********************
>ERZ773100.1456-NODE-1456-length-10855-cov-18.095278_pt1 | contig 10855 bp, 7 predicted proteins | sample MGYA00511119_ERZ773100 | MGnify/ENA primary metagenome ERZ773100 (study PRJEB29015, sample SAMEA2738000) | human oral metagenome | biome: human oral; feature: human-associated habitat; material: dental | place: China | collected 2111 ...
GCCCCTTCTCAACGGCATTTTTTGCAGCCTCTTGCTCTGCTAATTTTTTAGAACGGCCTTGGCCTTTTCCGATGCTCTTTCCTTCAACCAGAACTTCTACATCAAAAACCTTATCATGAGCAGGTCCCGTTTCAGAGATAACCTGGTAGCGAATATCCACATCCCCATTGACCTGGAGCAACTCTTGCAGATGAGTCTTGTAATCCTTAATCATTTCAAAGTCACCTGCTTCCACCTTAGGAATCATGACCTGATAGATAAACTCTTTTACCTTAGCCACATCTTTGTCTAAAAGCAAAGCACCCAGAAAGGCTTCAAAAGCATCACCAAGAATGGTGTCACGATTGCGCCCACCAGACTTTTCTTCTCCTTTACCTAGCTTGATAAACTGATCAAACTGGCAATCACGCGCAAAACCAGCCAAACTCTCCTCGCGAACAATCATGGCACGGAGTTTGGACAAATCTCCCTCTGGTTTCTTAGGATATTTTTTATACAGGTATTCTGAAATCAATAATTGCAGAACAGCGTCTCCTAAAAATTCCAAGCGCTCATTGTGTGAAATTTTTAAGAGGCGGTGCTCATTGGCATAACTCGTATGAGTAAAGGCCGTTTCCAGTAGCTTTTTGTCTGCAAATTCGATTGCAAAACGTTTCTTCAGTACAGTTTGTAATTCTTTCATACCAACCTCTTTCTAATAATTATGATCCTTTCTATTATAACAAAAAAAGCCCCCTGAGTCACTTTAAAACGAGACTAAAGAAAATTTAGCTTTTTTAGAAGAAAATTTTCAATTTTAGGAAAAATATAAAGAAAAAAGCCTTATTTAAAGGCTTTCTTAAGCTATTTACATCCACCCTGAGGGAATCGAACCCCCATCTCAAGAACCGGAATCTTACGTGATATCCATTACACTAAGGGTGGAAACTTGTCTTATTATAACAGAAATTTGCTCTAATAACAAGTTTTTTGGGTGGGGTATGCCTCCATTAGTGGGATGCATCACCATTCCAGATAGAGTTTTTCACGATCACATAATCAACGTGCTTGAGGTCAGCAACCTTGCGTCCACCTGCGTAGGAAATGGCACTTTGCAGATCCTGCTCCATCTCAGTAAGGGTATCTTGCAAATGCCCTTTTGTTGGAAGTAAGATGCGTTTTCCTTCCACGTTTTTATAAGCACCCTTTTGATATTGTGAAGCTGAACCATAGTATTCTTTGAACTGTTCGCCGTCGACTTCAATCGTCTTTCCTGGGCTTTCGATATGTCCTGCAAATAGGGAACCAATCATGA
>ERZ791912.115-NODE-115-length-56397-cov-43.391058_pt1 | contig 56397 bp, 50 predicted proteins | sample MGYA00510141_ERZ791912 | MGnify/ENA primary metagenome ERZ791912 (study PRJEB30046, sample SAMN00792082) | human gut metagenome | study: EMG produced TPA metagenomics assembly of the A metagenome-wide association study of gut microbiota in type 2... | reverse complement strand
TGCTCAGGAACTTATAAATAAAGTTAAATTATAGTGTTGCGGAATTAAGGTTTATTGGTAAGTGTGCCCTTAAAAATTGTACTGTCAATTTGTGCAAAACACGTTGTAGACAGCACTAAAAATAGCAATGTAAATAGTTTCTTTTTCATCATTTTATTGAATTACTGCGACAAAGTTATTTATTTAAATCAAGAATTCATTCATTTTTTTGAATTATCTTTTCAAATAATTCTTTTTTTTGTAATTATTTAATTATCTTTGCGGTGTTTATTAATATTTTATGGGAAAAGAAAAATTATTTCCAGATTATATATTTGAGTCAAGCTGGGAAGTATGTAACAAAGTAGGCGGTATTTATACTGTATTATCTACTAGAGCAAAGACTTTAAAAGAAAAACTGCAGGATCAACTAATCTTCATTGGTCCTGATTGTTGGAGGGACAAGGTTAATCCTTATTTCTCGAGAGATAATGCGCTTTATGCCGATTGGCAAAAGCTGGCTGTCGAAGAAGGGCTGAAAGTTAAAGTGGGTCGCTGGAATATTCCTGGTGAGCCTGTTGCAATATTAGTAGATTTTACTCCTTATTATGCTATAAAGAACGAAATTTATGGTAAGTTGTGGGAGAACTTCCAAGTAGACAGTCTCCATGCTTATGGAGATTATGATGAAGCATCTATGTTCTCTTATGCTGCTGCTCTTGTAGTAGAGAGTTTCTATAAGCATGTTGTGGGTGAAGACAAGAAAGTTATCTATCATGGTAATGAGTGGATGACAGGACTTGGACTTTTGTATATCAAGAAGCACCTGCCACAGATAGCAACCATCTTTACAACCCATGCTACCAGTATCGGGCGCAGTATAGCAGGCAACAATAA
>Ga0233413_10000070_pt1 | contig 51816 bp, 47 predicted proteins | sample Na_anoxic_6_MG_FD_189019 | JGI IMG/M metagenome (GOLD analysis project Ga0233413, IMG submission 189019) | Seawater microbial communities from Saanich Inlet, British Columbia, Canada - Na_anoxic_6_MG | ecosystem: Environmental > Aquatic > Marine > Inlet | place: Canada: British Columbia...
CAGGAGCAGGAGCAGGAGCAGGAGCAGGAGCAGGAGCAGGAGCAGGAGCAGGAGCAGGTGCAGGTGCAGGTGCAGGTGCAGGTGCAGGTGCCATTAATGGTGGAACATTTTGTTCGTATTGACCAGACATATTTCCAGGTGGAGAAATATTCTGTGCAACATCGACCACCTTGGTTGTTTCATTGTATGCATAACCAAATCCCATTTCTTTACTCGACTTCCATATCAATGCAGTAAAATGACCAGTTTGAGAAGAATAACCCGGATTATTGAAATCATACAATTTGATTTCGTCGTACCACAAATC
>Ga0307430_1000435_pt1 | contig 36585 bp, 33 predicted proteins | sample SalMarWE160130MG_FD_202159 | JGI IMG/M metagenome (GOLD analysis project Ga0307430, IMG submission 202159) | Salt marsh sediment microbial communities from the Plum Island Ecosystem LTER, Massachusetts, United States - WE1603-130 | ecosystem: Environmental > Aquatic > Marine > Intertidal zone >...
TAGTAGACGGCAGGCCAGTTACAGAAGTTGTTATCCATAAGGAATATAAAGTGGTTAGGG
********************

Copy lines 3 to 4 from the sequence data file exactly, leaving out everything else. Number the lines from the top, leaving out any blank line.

>ERZ791912.115-NODE-115-length-56397-cov-43.391058_pt1 | contig 56397 bp, 50 predicted proteins | sample MGYA00510141_ERZ791912 | MGnify/ENA primary metagenome ERZ791912 (study PRJEB30046, sample SAMN00792082) | human gut metagenome | study: EMG produced TPA metagenomics assembly of the A metagenome-wide association study of gut microbiota in type 2... | reverse complement strand
TGCTCAGGAACTTATAAATAAAGTTAAATTATAGTGTTGCGGAATTAAGGTTTATTGGTAAGTGTGCCCTTAAAAATTGTACTGTCAATTTGTGCAAAACACGTTGTAGACAGCACTAAAAATAGCAATGTAAATAGTTTCTTTTTCATCATTTTATTGAATTACTGCGACAAAGTTATTTATTTAAATCAAGAATTCATTCATTTTTTTGAATTATCTTTTCAAATAATTCTTTTTTTTGTAATTATTTAATTATCTTTGCGGTGTTTATTAATATTTTATGGGAAAAGAAAAATTATTTCCAGATTATATATTTGAGTCAAGCTGGGAAGTATGTAACAAAGTAGGCGGTATTTATACTGTATTATCTACTAGAGCAAAGACTTTAAAAGAAAAACTGCAGGATCAACTAATCTTCATTGGTCCTGATTGTTGGAGGGACAAGGTTAATCCTTATTTCTCGAGAGATAATGCGCTTTATGCCGATTGGCAAAAGCTGGCTGTCGAAGAAGGGCTGAAAGTTAAAGTGGGTCGCTGGAATATTCCTGGTGAGCCTGTTGCAATATTAGTAGATTTTACTCCTTATTATGCTATAAAGAACGAAATTTATGGTAAGTTGTGGGAGAACTTCCAAGTAGACAGTCTCCATGCTTATGGAGATTATGATGAAGCATCTATGTTCTCTTATGCTGCTGCTCTTGTAGTAGAGAGTTTCTATAAGCATGTTGTGGGTGAAGACAAGAAAGTTATCTATCATGGTAATGAGTGGATGACAGGACTTGGACTTTTGTATATCAAGAAGCACCTGCCACAGATAGCAACCATCTTTACAACCCATGCTACCAGTATCGGGCGCAGTATAGCAGGCAACAATAA